Posted: 3rd December 2018

Winter brings about many challenges for customers and the utilities providers that supply them.

From December to February (and sometimes beyond, as we saw last winter), demand for gas and electricity rises dramatically, as does the volume of interactions between customers and supplier.

Whilst utilities providers and the generators that power the 27 million homes in the UK will surely now be prepared for winter surges as usual, bill shock remains a recurring strain on customer-provider relations.

Customers often find their first bills of winter much higher than those during the warmer seasons, which can come as something of a rude awakening. This shock is a real potential catalyst for customers reaching out to their supplier and complaining if they feel they are not heard. Add to this stress extreme weather events, snowed in homes, burst pipes and flooding, we can begin to see why firms often struggle with the complaints surges and overflow of customer contact during winter.

For example, during the height of the “Beast from the East” winter storm (that lasted from the end of February until early March 2018) the British wholesale gas market saw demand that was above 400 million cubic meters per day. This was the highest gas demand since 2012, leading to the National Grid issuing a ‘Gas Deficit Warning’. At the peak of this storm – the 1st March – wholesale gas prices rose far above the average of about 46p per therm to 231p per therm, returning to a third of this value the next day.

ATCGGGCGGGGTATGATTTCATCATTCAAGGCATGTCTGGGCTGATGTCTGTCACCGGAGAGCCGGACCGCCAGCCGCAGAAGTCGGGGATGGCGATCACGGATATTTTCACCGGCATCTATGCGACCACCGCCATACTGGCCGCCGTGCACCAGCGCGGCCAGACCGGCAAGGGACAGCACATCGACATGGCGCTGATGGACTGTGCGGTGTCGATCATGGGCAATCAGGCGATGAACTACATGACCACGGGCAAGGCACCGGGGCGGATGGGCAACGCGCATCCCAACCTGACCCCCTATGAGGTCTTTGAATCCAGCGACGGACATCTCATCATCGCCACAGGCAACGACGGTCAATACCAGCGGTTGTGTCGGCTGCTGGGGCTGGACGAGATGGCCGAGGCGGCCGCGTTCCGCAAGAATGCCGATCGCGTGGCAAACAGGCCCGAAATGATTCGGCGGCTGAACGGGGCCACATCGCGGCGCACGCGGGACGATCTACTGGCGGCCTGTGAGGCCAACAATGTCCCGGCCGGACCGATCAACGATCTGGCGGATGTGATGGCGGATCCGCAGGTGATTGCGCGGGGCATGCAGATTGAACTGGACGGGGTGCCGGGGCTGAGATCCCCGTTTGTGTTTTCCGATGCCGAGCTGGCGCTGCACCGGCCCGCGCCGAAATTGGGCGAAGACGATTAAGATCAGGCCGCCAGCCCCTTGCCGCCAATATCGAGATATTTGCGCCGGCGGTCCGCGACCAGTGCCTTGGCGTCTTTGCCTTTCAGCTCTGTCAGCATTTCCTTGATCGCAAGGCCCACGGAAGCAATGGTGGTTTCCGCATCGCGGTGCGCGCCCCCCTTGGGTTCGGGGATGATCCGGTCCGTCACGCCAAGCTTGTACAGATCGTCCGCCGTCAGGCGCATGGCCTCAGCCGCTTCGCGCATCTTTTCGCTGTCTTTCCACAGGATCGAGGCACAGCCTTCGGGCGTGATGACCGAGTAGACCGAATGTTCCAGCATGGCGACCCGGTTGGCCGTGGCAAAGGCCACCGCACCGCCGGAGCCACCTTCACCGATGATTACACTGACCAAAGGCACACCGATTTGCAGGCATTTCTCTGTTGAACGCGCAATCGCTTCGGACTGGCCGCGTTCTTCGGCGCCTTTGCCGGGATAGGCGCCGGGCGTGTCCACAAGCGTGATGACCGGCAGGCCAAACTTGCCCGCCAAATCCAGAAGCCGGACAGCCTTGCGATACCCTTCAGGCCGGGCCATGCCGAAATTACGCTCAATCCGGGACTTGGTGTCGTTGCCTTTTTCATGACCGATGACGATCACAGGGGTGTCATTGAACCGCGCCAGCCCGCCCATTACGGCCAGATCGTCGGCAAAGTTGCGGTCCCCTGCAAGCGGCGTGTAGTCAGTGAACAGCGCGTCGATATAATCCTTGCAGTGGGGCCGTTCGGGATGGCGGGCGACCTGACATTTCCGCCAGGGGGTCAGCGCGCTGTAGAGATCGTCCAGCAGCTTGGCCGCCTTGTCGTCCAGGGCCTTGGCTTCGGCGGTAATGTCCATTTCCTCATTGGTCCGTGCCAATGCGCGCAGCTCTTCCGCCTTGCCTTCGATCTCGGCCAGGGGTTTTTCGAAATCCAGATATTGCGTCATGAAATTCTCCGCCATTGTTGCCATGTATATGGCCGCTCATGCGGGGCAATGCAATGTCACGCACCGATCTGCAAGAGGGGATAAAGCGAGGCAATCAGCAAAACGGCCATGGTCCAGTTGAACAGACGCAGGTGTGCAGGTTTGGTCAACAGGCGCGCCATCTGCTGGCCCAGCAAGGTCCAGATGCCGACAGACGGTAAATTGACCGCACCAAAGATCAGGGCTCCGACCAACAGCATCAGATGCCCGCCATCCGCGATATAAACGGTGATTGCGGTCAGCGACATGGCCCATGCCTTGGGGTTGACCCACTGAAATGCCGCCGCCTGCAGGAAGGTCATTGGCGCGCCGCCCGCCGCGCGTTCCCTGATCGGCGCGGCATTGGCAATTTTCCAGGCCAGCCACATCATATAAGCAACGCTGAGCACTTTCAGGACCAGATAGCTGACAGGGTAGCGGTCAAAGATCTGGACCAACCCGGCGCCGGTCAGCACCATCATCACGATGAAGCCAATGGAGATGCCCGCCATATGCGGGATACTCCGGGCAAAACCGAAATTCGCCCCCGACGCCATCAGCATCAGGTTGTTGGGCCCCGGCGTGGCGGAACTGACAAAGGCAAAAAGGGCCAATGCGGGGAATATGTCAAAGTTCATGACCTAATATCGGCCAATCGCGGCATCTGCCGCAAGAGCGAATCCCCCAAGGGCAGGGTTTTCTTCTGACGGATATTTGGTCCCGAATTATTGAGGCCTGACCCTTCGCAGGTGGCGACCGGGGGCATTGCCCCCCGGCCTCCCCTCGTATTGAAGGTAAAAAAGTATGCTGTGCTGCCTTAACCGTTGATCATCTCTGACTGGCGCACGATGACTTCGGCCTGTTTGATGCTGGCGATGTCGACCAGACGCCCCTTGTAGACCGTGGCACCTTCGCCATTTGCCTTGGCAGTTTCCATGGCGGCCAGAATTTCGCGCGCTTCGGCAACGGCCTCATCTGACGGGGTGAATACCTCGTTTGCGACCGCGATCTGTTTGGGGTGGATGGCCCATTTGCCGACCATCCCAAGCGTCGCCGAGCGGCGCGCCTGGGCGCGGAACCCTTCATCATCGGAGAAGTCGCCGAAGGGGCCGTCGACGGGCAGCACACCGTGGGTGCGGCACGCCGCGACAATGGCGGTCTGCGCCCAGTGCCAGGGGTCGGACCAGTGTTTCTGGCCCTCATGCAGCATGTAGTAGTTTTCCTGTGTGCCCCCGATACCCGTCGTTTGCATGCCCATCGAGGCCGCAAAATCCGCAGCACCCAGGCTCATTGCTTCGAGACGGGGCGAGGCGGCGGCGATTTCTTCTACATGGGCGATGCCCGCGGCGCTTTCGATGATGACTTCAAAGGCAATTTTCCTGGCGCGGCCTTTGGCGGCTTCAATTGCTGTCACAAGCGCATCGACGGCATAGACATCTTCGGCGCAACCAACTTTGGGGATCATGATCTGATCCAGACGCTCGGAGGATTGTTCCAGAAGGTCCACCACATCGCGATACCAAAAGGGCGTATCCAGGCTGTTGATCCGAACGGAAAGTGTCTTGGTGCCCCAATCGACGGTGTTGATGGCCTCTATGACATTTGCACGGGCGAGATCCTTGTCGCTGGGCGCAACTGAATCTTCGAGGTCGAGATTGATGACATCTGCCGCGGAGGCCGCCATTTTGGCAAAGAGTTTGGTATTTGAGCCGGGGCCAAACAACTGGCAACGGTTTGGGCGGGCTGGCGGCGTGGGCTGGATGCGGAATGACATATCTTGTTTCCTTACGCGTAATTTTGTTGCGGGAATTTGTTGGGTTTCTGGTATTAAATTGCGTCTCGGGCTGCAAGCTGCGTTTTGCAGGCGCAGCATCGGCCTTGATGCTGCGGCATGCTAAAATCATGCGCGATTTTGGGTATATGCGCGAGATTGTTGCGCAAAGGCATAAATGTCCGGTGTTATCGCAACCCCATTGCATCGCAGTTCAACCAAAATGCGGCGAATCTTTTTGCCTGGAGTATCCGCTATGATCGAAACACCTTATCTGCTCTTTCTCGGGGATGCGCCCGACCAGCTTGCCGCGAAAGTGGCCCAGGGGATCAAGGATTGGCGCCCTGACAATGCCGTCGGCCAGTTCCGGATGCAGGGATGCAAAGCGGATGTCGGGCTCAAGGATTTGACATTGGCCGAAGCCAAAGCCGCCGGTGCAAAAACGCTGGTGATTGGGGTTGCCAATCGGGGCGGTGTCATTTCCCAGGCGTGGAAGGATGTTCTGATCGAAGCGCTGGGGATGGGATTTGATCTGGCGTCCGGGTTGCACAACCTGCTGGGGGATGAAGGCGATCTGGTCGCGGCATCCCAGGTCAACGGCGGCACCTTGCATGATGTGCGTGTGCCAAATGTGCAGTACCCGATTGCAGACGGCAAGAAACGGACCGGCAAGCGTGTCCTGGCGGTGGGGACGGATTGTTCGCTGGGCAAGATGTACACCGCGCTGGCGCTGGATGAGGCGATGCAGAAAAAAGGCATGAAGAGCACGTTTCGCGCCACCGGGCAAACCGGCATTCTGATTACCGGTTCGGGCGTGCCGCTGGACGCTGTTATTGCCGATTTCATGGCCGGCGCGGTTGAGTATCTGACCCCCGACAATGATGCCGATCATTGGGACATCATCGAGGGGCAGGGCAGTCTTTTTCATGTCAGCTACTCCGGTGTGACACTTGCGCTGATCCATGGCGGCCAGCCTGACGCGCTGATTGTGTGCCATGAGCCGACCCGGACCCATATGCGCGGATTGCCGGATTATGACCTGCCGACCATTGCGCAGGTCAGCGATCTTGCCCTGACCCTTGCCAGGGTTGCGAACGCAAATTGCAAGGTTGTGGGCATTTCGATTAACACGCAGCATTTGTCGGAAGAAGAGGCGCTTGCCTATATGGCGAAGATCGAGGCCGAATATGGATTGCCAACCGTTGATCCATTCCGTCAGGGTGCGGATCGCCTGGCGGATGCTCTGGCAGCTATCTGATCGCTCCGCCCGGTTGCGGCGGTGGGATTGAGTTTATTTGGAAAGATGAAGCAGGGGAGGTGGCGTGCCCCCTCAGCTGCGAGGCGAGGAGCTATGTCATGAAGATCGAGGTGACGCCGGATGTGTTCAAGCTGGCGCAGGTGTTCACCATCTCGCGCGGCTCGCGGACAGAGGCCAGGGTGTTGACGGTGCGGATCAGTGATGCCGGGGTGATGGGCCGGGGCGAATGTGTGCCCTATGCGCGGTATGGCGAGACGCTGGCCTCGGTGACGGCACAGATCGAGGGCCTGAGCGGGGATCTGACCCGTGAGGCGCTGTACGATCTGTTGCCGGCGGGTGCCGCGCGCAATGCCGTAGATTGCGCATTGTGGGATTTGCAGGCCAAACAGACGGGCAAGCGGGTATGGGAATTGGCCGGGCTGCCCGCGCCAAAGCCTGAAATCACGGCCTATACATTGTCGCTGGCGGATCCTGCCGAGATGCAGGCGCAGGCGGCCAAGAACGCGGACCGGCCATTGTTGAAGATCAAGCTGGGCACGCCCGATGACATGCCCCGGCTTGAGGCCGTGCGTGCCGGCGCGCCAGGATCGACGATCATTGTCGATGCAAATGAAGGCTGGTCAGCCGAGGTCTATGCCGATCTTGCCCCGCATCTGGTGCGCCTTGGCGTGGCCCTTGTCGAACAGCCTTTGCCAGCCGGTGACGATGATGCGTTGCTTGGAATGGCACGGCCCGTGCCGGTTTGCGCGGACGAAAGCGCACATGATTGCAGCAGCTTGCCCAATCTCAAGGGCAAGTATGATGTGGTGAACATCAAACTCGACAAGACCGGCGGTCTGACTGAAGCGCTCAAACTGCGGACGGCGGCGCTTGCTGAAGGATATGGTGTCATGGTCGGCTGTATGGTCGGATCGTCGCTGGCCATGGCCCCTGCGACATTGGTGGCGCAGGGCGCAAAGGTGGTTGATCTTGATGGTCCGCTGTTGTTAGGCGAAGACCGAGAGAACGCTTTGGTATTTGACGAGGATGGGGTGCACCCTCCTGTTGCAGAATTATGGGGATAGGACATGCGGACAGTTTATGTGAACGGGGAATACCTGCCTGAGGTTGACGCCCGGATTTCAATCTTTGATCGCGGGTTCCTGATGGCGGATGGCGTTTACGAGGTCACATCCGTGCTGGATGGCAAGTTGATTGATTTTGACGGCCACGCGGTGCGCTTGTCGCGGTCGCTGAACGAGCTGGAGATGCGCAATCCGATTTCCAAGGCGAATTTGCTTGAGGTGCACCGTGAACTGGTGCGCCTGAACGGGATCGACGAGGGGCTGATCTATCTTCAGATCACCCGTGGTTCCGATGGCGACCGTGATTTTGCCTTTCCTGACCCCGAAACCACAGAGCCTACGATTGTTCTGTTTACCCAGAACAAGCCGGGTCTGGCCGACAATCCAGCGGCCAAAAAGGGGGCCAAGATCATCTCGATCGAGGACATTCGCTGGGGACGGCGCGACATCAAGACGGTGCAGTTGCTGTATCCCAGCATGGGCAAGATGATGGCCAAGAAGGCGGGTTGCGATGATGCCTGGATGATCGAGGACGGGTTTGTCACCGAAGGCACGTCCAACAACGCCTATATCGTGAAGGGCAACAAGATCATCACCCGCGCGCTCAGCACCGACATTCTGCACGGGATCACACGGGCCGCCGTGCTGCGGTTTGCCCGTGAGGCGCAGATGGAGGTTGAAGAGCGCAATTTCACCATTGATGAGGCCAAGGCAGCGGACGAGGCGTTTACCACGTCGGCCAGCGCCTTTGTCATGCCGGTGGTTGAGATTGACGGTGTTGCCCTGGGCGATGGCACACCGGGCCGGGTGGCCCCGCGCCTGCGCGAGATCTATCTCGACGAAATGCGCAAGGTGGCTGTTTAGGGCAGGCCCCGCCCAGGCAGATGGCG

Energy prices are again tipped to rise in line with the temperature falling this year – a squeeze on supply and storage of gas partly to blame for a rise in the wholesale cost (currently hovering around 65p per therm). Seeing that wholesale costs make up about 45% of a customer’s overall energy bill, those who live in poorly insulated homes or in areas that see the worst of the weather are bound to see an spike in their bills during peak periods.

Default tariffs and caps

Much has been said in the media lately about the cost of remaining on a default tariff. A 2017 report from the Competition and Markets Authority highlighted the fact that 56% of UK consumers have never switched supplier, and that two thirds of all customers remain on a standard variable tariffs (SVT), meaning they are often paying more than they need to.

An energy price cap was agreed upon in November this year, with Ofgem setting the maximum price for an SVT to £1,137 per year (to come into force from the 1st January). Whilst this is good news for many consumers, there is still time in December for prices to creep up, heating systems to be switched on and bills to grow. Of course, this price cap does not ensure that customers wills always get the best deal. The cap will only save customers around £76 per year on average. The best way to save money on utilities cost remains shopping around and investing in heat saving measures such as better insulation.

Education and transparency remain key

Energy providers are no doubt aware that they have many ‘sticky’ consumers in their customer base – those who haven’t changed their tariff for a number of years (if ever) – and that tackling ‘stickiness’ will likely improve customer outcomes.

The regulatory and industry parties involved in supervising the energy market have made it clear that a lack of choice and so-called ‘loyalty charges’ have led to problems in the industry. Innovation on how to make the industry more transparent and products easier to compare and understand is key to softening the annual blow of bill shock.